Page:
Oscar was, and still is, an angel. When I picked him up, I was on my own, so I’d bought a crate which fitted on the front seat of the car next to me. It was a long drive from Nottingham to Liverpool, and for the first ten minutes, Oscar howled. After that, he curled up in the nest of blankets I’d provided, and prepared to demonstrate how well we’d chosen.
I talked to Oscar all the way. We listened to music, and discussed our favourite artists. I told him about his new family, the Isle of Man, his big brothers and how much he was going to be loved. Oscar watched me from those big puppy eyes and drank it all in. I’d fallen utterly in love with him before we hit the motorway.
We had to stop frequently for my new puppy to go to the toilet. Amazingly, he only made one mess in the crate, and I was prepared with bags, wipes and clean blankets. Because he wasn’t fully vaccinated yet, I had to be careful where I took him for toilet breaks, and the whole process took much longer than I’d expected. We also hit bad traffic on the motorway. I was painfully conscious of the time, but Oscar couldn’t be hurried. He was being so good, I was just focussed on getting him home safely.
We missed the ferry by about 10 minutes. I could see it sailing out.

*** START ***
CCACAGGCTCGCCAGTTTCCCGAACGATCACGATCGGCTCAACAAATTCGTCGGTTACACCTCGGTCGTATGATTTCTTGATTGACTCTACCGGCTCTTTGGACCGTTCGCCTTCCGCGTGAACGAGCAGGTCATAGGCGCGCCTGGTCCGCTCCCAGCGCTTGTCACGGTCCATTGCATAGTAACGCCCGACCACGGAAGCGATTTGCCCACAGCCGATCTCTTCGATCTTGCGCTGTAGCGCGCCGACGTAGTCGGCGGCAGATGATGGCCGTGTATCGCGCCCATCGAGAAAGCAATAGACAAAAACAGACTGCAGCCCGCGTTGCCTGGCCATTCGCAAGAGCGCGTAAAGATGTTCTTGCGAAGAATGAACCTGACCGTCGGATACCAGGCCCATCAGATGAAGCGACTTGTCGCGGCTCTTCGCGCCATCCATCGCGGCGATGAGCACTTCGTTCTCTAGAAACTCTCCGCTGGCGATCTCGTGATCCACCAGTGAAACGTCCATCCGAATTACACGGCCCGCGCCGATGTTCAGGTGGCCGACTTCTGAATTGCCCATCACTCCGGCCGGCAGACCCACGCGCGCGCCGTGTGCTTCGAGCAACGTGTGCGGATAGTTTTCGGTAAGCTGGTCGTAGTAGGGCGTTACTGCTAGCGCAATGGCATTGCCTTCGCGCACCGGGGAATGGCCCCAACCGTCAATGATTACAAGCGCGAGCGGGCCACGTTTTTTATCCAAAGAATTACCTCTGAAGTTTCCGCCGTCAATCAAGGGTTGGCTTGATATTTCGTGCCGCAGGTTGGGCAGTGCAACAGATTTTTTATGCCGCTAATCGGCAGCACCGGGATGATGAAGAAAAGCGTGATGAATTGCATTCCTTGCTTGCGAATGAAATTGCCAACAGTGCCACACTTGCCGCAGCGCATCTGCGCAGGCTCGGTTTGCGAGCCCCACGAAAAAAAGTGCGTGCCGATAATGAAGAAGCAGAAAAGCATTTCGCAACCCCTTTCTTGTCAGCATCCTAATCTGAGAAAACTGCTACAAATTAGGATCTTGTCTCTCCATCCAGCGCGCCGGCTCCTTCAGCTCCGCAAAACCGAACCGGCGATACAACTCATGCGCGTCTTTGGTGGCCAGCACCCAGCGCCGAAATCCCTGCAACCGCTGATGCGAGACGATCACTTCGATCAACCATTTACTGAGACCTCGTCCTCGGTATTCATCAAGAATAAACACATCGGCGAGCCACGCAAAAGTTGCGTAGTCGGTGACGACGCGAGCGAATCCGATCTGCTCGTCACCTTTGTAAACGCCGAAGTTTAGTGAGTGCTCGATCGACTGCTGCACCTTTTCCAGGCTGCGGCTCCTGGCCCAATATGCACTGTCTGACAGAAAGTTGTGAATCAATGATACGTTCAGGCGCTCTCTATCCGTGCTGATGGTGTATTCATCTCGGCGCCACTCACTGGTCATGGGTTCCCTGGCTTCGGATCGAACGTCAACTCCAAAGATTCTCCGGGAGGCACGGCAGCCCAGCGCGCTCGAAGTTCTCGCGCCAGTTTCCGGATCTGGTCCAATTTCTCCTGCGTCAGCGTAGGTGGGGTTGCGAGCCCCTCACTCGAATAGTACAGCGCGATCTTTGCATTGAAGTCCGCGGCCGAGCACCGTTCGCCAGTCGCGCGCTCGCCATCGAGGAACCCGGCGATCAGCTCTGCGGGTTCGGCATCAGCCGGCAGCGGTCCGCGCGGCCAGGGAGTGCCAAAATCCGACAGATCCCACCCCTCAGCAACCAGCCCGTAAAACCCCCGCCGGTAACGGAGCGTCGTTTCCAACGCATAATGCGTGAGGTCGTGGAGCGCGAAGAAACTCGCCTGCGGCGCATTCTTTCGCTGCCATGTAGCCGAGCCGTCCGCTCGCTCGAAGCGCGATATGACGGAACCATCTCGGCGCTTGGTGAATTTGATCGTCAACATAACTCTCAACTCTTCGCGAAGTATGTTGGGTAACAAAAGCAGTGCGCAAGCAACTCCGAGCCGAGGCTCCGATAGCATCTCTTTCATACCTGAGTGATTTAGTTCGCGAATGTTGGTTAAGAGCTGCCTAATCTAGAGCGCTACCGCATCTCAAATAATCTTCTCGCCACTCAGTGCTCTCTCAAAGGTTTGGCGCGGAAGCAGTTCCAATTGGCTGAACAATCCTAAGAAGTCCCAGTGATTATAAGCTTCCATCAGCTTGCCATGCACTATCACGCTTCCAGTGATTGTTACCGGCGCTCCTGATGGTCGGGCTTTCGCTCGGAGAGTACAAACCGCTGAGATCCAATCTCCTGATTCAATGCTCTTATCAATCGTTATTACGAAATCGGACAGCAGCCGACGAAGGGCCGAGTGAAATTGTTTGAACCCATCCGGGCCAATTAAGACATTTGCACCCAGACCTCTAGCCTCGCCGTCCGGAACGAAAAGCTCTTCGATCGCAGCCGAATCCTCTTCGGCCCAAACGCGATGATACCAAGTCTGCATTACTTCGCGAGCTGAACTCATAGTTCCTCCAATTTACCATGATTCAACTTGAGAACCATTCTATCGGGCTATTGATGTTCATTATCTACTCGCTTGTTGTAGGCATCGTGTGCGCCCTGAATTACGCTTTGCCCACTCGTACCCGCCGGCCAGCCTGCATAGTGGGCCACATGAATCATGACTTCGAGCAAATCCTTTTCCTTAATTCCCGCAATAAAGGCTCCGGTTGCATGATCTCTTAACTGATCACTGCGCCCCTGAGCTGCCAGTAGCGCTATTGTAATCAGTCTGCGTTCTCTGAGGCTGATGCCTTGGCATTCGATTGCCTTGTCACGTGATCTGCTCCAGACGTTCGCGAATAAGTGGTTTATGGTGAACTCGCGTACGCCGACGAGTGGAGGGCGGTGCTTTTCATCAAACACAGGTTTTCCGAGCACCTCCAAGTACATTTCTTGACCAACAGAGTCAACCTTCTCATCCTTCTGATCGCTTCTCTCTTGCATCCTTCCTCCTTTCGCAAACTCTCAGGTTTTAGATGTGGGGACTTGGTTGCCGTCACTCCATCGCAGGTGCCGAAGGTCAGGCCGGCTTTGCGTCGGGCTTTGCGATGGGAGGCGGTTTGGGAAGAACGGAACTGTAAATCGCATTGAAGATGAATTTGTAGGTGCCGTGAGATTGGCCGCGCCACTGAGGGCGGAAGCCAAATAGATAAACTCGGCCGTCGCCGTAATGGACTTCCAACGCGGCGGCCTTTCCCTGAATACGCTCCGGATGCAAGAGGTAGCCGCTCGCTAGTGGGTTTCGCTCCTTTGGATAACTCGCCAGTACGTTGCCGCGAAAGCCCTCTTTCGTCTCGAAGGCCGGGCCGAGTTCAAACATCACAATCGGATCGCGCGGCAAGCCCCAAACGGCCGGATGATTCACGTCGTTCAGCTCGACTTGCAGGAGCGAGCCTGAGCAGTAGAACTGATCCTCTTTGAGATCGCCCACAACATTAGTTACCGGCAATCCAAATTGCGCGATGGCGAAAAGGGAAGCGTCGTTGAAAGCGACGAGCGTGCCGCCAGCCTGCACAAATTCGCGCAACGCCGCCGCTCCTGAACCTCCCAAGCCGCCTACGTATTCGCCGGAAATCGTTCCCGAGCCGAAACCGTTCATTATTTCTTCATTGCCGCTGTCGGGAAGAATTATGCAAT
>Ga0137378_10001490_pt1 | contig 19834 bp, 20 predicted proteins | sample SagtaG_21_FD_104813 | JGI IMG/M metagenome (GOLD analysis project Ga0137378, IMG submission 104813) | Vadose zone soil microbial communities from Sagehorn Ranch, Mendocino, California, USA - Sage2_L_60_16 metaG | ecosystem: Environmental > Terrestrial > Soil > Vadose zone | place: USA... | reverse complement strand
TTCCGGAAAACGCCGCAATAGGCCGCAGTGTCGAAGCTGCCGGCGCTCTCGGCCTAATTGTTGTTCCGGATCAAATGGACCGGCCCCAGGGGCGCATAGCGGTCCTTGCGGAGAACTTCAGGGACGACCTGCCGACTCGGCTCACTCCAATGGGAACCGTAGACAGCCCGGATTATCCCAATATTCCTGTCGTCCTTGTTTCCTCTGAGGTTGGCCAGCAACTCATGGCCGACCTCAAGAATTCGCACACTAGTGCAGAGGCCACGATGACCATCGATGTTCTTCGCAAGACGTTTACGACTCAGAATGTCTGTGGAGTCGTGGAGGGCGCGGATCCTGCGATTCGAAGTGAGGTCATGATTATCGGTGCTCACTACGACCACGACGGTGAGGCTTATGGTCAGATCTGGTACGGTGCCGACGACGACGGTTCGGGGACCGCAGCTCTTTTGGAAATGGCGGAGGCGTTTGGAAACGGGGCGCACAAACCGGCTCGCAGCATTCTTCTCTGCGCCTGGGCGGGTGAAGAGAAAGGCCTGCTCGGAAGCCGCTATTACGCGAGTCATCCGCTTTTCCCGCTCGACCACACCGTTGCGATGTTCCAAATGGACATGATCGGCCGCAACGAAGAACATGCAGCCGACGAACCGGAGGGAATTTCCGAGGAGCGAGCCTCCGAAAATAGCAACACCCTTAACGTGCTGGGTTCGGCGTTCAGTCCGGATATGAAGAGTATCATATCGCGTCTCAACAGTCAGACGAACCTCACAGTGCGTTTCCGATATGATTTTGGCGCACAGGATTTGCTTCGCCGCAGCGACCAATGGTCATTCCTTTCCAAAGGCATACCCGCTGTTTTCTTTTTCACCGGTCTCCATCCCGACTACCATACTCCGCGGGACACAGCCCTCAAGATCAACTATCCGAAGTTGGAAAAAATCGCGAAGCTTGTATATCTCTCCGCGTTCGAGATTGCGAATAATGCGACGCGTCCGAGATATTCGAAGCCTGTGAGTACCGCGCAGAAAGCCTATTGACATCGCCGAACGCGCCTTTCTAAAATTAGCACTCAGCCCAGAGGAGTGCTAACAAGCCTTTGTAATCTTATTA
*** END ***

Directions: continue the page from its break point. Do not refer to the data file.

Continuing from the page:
The next boat was the 2.15am from Heysham, which was potentially a misery. It isn’t that far from Liverpool to Heysham, but then there would be a long wait before we could board. I phoned before I left Liverpool and got myself booked onto the next sailing. By an amazing piece of good luck, there was a dog cabin available.
Once in Heysham, I had hours to kill. I took Oscar along to Morecombe to the beach because he needed the toilet and I hoped there was less chance of him picking up a bug on the sand which was washed clean each day than on a well trodden pavement. After that, I found a pub in Lancaster which would not only allow Oscar to sit with me in the beer garden while I had dinner, but would even provide puppy sitters while I went to the loo myself. There were a lot of volunteers. Everybody adored Oscar, and it was actually a lovely evening.